following with college radio buffs. By 1985, What Is This were kaput
(after issuing a single self-titled album) and Slovak and Irons returned
to the Peppers, resulting in the George Clinton-produced Freaky Styley.
While the album was an improvement over its predecessor, it still
lacked the fire of the band's in-concert experience, a problem that
would finally be solved with their next album, 1987's The Uplift Mofo
Party Plan. The album was the group's first to make an impression on the
charts, and they followed it up a year later with a stopgap five-track
release, The Abbey Road EP, in 1988. But just as the world was warming
up to the Peppers, tragedy struck when Slovak died from a heroin
overdose on June 25, 1988.
In the wake of Slovak's death, Irons left the group for the second and
final time, while Kiedis (who was also battling drug addiction at the
time) and Flea decided to soldier on. After a new lineup featuring
former Parliament guitarist Blackbyrd McKnight and former Dead Kennedys
drummer D.H. Peligro didn't work out, the duo found worthy replacements
in newcomers John Frusciante and Chad Smith. The new-look Chili Peppers
hit pay dirt straight away, as their first album together, 1989's
Mother's Milk, became a surprise hit due to MTV's exposure of their
videos for a cover of Stevie Wonder's "Higher Ground" and a song about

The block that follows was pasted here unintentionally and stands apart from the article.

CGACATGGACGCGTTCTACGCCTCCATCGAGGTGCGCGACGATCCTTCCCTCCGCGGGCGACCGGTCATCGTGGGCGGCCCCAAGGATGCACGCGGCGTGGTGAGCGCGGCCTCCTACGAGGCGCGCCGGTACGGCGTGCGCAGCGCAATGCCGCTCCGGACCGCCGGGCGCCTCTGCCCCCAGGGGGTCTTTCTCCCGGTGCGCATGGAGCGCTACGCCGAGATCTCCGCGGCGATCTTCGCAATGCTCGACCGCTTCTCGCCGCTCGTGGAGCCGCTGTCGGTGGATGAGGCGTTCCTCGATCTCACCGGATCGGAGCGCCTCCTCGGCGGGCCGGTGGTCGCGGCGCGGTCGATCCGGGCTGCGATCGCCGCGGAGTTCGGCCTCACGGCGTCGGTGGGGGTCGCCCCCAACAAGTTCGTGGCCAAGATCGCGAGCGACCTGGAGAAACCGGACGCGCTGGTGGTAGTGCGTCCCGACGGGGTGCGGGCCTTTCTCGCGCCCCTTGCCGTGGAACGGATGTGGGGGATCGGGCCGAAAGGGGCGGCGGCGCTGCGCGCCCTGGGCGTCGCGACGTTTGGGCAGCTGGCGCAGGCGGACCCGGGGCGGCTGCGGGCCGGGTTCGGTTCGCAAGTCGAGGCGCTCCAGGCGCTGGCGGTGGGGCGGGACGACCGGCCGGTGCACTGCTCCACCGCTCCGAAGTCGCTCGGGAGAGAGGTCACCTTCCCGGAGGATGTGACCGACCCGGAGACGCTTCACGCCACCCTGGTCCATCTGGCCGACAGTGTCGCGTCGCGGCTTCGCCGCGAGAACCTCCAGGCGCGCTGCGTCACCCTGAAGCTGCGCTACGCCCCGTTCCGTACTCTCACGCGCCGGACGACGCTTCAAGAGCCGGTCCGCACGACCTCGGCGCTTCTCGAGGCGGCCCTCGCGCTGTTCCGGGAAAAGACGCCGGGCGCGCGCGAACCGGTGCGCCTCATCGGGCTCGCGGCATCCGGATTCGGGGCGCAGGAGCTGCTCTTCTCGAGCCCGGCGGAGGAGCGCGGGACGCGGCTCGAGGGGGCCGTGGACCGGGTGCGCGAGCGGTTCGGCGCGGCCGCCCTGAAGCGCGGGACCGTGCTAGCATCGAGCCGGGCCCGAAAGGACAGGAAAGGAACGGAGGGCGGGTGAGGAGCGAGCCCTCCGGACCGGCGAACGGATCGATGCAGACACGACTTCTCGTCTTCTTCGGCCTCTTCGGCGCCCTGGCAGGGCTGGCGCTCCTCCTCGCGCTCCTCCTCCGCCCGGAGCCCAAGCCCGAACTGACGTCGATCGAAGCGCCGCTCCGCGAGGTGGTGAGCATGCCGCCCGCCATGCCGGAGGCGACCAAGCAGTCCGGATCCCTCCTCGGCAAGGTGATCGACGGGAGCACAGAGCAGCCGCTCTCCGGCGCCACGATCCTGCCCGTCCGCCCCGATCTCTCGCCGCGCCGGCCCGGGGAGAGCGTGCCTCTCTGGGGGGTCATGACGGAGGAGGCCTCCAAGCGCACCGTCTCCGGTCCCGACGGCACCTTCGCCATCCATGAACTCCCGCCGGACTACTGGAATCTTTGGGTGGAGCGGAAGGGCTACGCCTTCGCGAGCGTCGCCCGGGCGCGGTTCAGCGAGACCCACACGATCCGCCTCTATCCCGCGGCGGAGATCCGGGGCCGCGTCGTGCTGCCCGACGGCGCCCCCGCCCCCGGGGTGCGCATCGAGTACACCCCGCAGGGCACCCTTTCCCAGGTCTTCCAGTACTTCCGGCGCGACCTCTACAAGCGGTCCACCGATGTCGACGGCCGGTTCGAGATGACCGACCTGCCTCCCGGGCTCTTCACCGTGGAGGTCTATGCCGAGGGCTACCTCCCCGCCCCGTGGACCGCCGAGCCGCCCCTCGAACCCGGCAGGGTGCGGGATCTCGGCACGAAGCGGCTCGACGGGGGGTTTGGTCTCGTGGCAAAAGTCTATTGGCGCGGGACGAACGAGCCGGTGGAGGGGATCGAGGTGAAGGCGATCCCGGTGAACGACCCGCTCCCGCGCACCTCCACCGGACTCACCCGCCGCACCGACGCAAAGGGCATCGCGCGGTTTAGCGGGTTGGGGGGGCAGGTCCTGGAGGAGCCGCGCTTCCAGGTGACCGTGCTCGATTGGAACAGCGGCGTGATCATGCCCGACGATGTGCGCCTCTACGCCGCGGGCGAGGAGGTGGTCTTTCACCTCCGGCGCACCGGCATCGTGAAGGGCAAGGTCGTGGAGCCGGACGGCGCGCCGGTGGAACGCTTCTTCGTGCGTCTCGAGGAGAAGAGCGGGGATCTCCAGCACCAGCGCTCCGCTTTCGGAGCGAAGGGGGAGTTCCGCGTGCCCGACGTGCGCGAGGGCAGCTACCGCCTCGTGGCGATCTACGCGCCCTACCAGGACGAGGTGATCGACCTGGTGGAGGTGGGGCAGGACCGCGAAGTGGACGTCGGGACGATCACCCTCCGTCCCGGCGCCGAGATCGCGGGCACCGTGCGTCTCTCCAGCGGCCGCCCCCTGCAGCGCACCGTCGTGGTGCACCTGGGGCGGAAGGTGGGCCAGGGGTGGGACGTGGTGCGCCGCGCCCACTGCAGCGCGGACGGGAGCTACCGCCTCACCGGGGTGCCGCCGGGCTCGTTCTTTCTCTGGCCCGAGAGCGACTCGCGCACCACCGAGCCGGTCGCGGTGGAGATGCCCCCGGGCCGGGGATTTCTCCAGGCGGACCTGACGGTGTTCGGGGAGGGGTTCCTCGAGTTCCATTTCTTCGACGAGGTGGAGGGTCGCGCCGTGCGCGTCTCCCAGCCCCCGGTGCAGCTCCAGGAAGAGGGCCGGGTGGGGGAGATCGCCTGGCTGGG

their fallen friend Slovak, "Knock Me Down," as the album was certified
gold by early 1990. The bandmembers knew that their next release would
be the most important one of their career, so they moved into a
mansion-turned-recording studio with producer Rick Rubin to work on what
would become their most successful release yet, the stripped-down Blood
Sugar Sex Magik (their first for the Warner Bros. label). The album
became a monster hit upon its September 1991 release (eventually going
on to sell a staggering seven million copies in the U.S. alone), as it
spawned such hits as "Give It Away" and the group's first Top Ten
single, "Under the Bridge."
But not all was well in the Chili Peppers camp. Like his predecessor,
Frusciante had become addicted to hard drugs, and abruptly left the band
mid-tour in early 1992. Undeterred, the band enlisted new member Arik
Marshall, and headlined Lollapalooza II in the summer. When the band
returned to the studio to work on its sixth release overall, it quickly
became apparent that Marshall didn't fit in, and he was replaced by
Jesse Tobias. But before Tobias could record a note with the group, he
was handed his walking papers as well, and former Jane's Addiction
guitarist Dave Navarro signed on. After a layoff of four years, the
Peppers' much delayed follow-up to BSSM was released in 1995, One Hot
Minute. While the album was a sizable hit, it failed to match the
success and musical focus of its predecessor, as it became apparent
during the album's ensuing tour that Navarro wasn't fitting in as well
as originally hoped, and he left the band in early 1998.
After Frusciante had left the group, he released a pair of obscure solo